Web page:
Original Research

Can involuntarily admitted patients give informed consent to participation in research?

C W van Staden
South African Journal of Psychiatry | Vol 13, No 1 | a5 | DOI: https://doi.org/10.4102/sajpsychiatry.v13i1.5 | © 2007 C W van Staden | This work is licensed under CC Attribution 4.0
Submitted: 02 October 2007 | Published: 01 February 2007

About the author(s)

C W van Staden, Department of Psychiatry, University of Pretoria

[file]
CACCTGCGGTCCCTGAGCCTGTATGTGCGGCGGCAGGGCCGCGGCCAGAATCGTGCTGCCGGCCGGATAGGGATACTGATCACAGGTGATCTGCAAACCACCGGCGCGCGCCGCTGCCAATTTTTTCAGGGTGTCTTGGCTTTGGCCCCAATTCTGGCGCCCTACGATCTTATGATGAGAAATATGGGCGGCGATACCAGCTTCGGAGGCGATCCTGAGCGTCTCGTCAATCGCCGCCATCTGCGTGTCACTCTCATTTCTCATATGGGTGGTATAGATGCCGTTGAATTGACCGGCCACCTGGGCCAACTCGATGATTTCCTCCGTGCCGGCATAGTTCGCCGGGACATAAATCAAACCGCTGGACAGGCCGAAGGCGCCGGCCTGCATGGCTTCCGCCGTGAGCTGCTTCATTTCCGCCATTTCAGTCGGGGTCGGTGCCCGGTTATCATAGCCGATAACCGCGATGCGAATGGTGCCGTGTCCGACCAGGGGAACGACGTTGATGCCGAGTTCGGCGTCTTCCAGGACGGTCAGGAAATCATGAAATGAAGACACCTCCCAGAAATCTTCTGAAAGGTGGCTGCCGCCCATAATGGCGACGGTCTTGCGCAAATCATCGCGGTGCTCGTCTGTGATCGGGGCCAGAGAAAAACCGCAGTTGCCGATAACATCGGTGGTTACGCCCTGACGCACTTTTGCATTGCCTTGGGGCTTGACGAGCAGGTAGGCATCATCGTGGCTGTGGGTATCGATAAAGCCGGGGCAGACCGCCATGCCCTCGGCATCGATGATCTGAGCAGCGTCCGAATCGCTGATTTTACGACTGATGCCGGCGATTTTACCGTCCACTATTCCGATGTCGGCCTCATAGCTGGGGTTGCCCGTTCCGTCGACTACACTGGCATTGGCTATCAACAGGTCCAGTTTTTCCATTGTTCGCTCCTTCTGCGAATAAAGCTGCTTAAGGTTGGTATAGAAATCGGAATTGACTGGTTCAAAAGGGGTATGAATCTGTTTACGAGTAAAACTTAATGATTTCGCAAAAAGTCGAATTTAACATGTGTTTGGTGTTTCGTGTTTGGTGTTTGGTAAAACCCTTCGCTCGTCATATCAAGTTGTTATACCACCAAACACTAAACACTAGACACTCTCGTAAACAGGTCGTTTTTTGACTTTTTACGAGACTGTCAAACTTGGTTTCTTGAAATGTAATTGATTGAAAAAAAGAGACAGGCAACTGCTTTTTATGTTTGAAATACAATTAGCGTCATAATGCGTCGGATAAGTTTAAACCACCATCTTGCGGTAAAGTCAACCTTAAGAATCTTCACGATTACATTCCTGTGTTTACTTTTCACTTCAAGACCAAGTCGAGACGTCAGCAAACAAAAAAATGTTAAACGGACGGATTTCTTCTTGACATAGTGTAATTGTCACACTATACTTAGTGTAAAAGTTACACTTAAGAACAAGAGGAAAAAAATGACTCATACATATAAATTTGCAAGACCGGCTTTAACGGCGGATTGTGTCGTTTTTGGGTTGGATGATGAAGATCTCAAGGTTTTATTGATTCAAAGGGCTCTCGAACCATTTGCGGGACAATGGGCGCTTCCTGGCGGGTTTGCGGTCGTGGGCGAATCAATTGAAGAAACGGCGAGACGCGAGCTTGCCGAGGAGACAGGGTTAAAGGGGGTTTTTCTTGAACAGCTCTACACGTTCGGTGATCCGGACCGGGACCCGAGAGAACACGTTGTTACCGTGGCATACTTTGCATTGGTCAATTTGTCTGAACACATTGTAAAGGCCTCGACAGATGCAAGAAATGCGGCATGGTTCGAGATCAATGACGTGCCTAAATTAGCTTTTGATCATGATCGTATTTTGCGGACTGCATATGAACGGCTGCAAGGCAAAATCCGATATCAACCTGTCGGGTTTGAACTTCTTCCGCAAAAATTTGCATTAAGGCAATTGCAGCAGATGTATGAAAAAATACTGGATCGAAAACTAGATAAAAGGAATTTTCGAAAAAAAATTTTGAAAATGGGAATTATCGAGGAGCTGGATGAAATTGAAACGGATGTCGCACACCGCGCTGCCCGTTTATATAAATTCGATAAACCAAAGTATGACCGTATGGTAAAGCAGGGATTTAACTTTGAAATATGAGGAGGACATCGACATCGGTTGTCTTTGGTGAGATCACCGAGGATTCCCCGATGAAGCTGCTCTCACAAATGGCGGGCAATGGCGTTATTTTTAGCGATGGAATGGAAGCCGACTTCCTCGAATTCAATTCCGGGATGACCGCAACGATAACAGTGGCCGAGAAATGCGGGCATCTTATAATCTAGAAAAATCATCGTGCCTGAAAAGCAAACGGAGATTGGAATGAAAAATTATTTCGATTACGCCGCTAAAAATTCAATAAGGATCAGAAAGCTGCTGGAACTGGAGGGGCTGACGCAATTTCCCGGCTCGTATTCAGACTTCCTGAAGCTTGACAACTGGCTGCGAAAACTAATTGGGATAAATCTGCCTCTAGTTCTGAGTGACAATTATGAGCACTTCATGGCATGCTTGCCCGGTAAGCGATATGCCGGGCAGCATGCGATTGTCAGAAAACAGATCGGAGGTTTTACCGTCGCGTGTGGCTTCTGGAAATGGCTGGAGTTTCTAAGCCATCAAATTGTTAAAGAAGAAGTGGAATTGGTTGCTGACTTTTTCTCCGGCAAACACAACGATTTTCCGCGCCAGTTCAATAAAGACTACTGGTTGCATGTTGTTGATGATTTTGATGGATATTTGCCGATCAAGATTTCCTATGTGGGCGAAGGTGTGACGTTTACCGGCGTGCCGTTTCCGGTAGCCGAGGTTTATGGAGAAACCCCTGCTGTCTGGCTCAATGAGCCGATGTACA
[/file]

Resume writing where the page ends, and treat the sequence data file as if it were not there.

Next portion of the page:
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The article argues that a functional approach is ethically better than a categorical approach in deciding whether involuntarily admitted patients have the capacity to give informed consent to participation in research. Congruent with current South African laws, a functional approach requires that a patient’s capacity to give informed consent to participation in research should be assessed clinically rather than assumed by virtue of his/her belonging to a category of legal admission status. Concerns about protection against exploitation may cause a categorical approach to appear attractive, but these concerns can be addressed deliberately through a functional approach without attracting the infringements of rights and entitlements of patients that are brought about by a categorical approach.


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